OneNote as a Virtual Whiteboard - Creating and Sharing 6

You probably noted that I used different mechanisms for sharing the virtual whiteboard to the editors and viewers. I did this to show you some of the flexibility OneNote has for sharing because you could use either to grant read or edit rights.

Let me briefly touch on the advantages and disadvantages for both mechanisms:

  • The advantage of using the Invite mechanism is that you have complete control over who is invited to see the whiteboard but, it might be impractical for large groups of people. That’s why I used it for the editors
  • The Shared Link mechanism has the advantage of being really easy to do and the flexibility in distributing the link but it might result in people seeing the whiteboard that you don’t want seeing the whiteboard and should NEVER be used to grant edit permissions. However, if you are going to have a large number of viewers AND there isn’t any sensitive information, this method is very convenient

There are a couple more options for sharing OneNote documents but for creating a virtual whiteboard, the two above should do the trick.

Accessing the Whiteboard: Viewers

If you’re one of the viewers of the virtual whiteboard, all you need to do is the following.

  • From a machine with an internet connection and web browser, click the link the creator sent out. It should open OneNote Online in a browser window and the virtual whiteboard will appear.

OneNote as a Virtual Whiteboard - Viewing with browser

That’s all you have to do to see it. What? I told you it was simple.

You won’t really be able to do anything but look at it and it will take a couple of seconds for updates to appear if someone makes a change but it doesn’t get any more simple than this.

Accessing the Whiteboard: Editors

Now let’s say you are one of the people who is allowed to edit the whiteboard. I’m going to assume you’re using the Modern version of OneNote since it came pre-installed on your Surface (and to demonstrate that it works across versions).

  • Make sure you are logged into the machine with the Microsoft Account that was sent the edit invite
  • Open OneNote from the Start Screen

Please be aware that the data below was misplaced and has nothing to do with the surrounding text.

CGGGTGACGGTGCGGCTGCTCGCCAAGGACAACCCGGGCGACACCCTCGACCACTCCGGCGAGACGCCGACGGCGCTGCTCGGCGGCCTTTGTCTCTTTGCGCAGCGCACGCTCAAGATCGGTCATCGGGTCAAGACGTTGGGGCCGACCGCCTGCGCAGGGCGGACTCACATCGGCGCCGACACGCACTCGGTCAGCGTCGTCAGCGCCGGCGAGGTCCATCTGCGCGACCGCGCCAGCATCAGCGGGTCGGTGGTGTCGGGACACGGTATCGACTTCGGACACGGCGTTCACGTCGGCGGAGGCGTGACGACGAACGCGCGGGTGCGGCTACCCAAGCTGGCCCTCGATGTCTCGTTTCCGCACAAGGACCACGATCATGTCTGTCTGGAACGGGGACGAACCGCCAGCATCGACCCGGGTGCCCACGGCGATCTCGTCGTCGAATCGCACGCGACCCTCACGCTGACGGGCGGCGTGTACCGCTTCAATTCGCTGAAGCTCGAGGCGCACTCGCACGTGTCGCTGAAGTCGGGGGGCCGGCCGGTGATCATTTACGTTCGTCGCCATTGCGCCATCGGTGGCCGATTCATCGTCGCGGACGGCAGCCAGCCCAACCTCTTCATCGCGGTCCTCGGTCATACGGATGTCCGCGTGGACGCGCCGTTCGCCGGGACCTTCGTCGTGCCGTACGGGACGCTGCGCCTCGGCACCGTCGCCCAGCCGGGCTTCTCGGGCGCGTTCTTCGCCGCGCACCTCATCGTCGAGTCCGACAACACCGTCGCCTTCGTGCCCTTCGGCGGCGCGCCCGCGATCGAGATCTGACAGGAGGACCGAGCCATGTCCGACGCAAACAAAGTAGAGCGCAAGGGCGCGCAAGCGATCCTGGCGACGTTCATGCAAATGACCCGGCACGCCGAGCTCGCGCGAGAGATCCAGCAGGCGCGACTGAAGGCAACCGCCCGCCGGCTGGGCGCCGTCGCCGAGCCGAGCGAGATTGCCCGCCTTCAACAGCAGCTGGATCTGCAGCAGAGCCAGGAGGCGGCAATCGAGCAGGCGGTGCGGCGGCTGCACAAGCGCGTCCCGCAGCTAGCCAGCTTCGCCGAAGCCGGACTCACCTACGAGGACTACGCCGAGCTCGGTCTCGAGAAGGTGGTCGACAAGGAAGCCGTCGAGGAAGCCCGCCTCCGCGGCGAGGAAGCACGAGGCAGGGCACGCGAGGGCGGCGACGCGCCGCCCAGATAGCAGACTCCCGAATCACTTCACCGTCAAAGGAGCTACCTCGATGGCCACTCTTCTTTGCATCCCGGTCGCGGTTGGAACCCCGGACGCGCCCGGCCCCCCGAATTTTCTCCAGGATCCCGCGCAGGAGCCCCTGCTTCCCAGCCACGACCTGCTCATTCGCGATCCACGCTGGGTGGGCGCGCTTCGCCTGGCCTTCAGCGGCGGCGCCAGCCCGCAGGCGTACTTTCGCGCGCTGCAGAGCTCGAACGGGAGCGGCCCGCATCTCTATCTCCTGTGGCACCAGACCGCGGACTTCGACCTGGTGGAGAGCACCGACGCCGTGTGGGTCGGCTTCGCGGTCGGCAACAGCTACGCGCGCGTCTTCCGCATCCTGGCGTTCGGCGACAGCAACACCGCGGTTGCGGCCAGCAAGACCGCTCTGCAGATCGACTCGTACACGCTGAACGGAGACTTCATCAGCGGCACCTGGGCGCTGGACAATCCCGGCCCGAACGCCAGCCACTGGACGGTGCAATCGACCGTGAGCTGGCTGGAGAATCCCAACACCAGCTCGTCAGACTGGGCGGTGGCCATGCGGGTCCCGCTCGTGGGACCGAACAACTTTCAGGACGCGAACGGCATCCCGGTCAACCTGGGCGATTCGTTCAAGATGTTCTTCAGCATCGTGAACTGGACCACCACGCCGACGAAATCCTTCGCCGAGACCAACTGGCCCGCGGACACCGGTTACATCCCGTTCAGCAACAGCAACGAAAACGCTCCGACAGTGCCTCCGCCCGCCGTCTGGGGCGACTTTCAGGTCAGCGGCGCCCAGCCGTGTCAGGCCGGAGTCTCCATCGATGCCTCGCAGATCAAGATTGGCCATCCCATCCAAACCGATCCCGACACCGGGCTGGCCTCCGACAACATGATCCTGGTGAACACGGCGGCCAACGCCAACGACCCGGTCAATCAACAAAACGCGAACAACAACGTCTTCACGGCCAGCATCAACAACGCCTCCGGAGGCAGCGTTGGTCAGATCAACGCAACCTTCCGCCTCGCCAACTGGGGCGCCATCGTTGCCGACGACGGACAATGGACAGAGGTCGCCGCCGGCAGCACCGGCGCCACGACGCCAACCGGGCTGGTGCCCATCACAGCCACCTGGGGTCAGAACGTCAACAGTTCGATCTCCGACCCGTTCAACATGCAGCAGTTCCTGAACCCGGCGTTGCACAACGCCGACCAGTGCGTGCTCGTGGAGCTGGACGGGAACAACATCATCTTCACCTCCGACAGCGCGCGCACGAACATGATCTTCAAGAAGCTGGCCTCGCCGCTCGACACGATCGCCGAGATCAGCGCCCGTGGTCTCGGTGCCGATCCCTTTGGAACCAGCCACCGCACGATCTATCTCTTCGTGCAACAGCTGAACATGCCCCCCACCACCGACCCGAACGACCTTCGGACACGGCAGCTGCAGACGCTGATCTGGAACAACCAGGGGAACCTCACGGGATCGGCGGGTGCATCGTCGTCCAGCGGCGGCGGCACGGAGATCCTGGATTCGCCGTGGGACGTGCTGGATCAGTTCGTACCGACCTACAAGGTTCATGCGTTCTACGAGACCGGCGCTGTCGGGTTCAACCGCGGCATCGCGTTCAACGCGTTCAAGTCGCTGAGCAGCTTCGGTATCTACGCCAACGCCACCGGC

• Tap on the three horizontal lines in the upper left of the screen

OneNote as a Virtual Whiteboard - Viewing with Modern 1

  • A list of notebooks that you own or have permissions to will appear, select the one that was shared with you. In my example, it’s Whiteboard Demo

OneNote as a Virtual Whiteboard - Viewing with Modern 2

This is also pretty simple, isn’t it? From here, you can easily edit the document or add sections/pages as if you were in the same room and the changes show real-time.

Replace Go To Meeting with OneNote

At the beginning of this article, I mentioned the fact that you could use OneNote and Skype to replace Gotomeeting (or similar, for-pay, products).

To pull it off, all you really have to do is call your collaborators with Skype (Mumble, Ventrillo, etc…) then switch over, or split screen to OneNote and do the presentation.

I know Go To Meeting (and Skype for that matter) offers screen sharing functionality that you could use to do a more traditional on-line presentation. However, both lack the persistence using OneNote can offer since the OneNote information will remain available to editors and viewers alike long after the meeting has ended.

I hope you found this article informative and helpful. If you have ideas or experience using OneNote to do remote presentations or collaboration, I’ll bet our other readers would like to learn from your experience.

Tim


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is a professional geek with over 23 years of experience working in Information Technology and dealing with everything from large-scale storage to remote systems management and automation for organizations such as Texas Instruments, Mobil Oil, and the University of Michigan (where he was an Academic IT Director). He co-founded JTRTech along with Joanna to realize his long-time dream of working for himself.

2 COMMENTS

  1. Thank you Tim…it works…I am using your tip in the classroom. My students love it and at the end I post the OneNote notes to save my students time.